Big U.S. Banks Get to Keep $5 Billion More a Year Thanks to FDIC

(Bloomberg) -- Big U.S. banks that are already smashing profit records will soon get a $5 billion windfall, courtesy of the federal government.

The Federal Deposit Insurance Corp. announced Tuesday that lenders will no longer have to pay quarterly surcharges that cover some of the costs of insuring their customers’ deposits. Megabanks such as JPMorgan Chase & Co. and Bank of America Corp. shell out the lion’s share of such payments, which amount to about $5.2 billion annually.

Large banks have been paying the charges for years to replenish an FDIC insurance fund that was wiped out by the 2008 financial crisis. But now that the regulator has hit a funding target required by the Dodd-Frank Act, it’s ending the extra assessments. Banks will still have to pay quarterly fees, but their costs will be much lower.

The halt of the insurance surcharge comes after the industry posted a record $62 billion in third-quarter profit, and the highest return on assets in the 32-year history of the FDIC’s Quarterly Banking Profile.

Key Details

  • The FDIC’s latest report, released Tuesday, showed industry earnings for the three months ended in September spiked 29 percent from the same period a year earlier. Return on assets for the quarter was an unprecedented 1.41 percent.
  • Wider margins helped lenders post 7.5 percent more interest income than a year earlier. A big increase in service fees and investment-banking fees triggered a 4 percent gain in non-interest income. Revenue was a record $203.8 billion.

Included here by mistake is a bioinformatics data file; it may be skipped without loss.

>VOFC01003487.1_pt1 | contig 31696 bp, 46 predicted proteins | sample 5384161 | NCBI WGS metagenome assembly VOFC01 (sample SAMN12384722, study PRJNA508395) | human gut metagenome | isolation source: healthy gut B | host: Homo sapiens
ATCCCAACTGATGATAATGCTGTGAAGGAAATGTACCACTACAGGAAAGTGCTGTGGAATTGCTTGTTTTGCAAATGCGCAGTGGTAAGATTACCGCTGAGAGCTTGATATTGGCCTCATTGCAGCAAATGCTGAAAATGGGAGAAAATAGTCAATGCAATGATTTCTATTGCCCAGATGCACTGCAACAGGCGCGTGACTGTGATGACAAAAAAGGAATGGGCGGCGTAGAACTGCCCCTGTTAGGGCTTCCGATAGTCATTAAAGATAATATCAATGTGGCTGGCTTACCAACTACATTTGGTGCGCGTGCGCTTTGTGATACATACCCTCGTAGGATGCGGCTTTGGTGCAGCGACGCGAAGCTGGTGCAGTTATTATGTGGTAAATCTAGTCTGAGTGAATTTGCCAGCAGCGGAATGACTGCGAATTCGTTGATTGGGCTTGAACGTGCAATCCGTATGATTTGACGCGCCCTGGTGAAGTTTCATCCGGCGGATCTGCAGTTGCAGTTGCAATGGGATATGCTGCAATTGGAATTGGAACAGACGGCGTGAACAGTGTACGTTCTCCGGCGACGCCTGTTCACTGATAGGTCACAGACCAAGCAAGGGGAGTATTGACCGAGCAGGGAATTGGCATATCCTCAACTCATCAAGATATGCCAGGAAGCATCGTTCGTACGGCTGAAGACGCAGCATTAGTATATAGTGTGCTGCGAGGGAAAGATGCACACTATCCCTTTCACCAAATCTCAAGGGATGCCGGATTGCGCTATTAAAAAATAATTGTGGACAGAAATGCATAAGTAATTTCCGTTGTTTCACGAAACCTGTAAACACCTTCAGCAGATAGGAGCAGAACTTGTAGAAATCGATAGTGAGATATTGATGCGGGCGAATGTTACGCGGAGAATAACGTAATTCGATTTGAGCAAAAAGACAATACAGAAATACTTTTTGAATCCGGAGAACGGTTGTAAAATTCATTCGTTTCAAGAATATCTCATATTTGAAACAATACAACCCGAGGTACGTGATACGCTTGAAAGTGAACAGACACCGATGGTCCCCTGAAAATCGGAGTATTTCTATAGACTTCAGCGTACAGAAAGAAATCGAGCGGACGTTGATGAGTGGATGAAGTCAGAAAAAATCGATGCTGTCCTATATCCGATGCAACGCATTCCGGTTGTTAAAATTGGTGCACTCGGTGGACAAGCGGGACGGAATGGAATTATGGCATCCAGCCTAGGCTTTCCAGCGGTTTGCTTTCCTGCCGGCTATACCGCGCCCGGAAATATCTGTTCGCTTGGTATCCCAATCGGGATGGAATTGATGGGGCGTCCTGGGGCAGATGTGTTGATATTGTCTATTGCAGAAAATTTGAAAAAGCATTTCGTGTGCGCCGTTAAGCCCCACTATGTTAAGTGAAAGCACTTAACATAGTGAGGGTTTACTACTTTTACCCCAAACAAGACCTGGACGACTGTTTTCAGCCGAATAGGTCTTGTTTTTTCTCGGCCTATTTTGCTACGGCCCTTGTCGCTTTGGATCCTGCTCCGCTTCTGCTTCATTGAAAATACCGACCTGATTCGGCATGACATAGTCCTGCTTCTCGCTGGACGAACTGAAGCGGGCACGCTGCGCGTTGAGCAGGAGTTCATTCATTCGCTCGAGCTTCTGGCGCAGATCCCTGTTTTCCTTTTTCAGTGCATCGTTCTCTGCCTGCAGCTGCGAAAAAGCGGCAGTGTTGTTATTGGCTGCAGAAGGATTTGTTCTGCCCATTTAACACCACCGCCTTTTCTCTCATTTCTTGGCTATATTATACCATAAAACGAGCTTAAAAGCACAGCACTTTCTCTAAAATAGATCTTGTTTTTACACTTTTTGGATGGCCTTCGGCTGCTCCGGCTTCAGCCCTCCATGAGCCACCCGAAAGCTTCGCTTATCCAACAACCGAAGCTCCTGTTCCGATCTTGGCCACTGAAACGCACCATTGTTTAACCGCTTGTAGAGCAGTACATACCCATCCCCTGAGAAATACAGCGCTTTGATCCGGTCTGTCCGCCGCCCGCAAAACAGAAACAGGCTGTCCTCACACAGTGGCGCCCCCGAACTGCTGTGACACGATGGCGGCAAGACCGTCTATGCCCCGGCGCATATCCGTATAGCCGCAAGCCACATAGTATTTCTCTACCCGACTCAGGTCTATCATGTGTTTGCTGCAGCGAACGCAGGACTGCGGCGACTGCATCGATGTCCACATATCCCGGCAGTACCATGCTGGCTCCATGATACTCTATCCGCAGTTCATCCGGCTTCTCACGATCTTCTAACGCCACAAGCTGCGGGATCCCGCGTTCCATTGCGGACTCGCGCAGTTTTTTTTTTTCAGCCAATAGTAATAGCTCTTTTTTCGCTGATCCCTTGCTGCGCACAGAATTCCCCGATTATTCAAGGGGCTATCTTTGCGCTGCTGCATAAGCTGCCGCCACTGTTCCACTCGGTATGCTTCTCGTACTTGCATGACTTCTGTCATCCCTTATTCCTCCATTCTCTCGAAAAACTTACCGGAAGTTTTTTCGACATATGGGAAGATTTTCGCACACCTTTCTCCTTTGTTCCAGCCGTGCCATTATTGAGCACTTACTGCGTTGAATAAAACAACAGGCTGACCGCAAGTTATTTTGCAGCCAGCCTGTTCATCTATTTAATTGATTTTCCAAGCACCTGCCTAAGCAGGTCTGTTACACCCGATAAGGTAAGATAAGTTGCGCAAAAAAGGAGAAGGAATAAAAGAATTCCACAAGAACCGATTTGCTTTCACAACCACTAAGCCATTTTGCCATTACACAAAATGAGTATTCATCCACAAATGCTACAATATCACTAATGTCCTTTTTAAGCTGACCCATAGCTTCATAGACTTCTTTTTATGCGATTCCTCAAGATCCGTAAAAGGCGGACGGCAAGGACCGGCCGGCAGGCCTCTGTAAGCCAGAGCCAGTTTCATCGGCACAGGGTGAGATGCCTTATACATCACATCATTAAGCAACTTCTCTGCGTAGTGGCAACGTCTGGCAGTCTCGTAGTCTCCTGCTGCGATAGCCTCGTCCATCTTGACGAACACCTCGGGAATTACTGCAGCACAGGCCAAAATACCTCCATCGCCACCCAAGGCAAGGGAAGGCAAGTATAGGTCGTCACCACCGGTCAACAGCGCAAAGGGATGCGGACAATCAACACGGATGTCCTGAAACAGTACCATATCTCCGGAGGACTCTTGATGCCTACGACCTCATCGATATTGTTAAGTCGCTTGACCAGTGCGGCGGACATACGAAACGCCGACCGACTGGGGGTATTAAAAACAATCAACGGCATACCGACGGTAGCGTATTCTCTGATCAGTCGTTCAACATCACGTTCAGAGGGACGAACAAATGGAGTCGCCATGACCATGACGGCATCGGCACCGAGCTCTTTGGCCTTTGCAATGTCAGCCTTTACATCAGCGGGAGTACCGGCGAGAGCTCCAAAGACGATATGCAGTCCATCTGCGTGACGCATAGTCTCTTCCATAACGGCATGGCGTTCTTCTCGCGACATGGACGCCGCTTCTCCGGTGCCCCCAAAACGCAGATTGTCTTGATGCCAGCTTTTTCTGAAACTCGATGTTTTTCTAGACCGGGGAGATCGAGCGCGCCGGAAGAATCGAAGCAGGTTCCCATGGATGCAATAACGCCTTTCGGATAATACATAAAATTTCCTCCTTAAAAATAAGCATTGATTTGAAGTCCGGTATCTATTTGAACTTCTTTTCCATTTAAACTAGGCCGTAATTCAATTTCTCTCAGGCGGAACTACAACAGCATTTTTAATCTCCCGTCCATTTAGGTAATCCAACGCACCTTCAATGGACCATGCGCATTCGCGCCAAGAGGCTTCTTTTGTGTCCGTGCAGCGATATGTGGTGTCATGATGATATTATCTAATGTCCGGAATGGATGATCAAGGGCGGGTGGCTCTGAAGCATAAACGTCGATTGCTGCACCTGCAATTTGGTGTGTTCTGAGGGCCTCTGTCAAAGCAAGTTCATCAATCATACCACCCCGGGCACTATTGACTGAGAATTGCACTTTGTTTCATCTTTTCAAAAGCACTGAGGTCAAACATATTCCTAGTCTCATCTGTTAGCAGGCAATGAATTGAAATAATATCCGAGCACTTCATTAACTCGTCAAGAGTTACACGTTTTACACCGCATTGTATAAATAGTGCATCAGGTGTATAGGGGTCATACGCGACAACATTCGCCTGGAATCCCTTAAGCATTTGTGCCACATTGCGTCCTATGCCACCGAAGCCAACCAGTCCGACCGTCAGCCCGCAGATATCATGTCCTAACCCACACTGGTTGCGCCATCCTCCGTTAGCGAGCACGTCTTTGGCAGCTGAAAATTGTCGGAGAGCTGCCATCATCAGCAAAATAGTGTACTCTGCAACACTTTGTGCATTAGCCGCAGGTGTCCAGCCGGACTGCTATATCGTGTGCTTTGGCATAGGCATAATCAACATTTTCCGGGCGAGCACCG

• The industry continued to consolidate, despite efforts by President Donald Trump-appointed regulators to encourage new banks. One bank opened in the quarter, but the total number of lenders fell by 65, the FDIC said. At the end of the third quarter, there were 261 fewer banks in operation than there were a year ago -- mostly due to mergers with larger firms.
  • The FDIC’s deposit insurance fund now has a $100 billion stockpile -- much more than the $73 billion that the regulator spent during the 2008 crisis. The size of the reserve means FDIC quarterly charges on large banks will fall by about 45 percent.

Leveraged Lending

  • FDIC Chairman Jelena McWilliams noted that banks need to “maintain their underwriting discipline and credit standards” to keep the positive results coming.
  • Some of the most recent deals in the $1.3 trillion leveraged-lending market have involved banks that are willing to lend with fewer protections. But McWilliams said Tuesday that this market hasn’t spurred her and other members of the Financial Stability Oversight Council to take action beyond keeping an eye on it.
  • “We’re continuing to monitor the exposure our banks have to leveraged lending,” McWilliams said of the FDIC. She said that the members of the risk council haven’t discussed any formal policy response to changes in the market.

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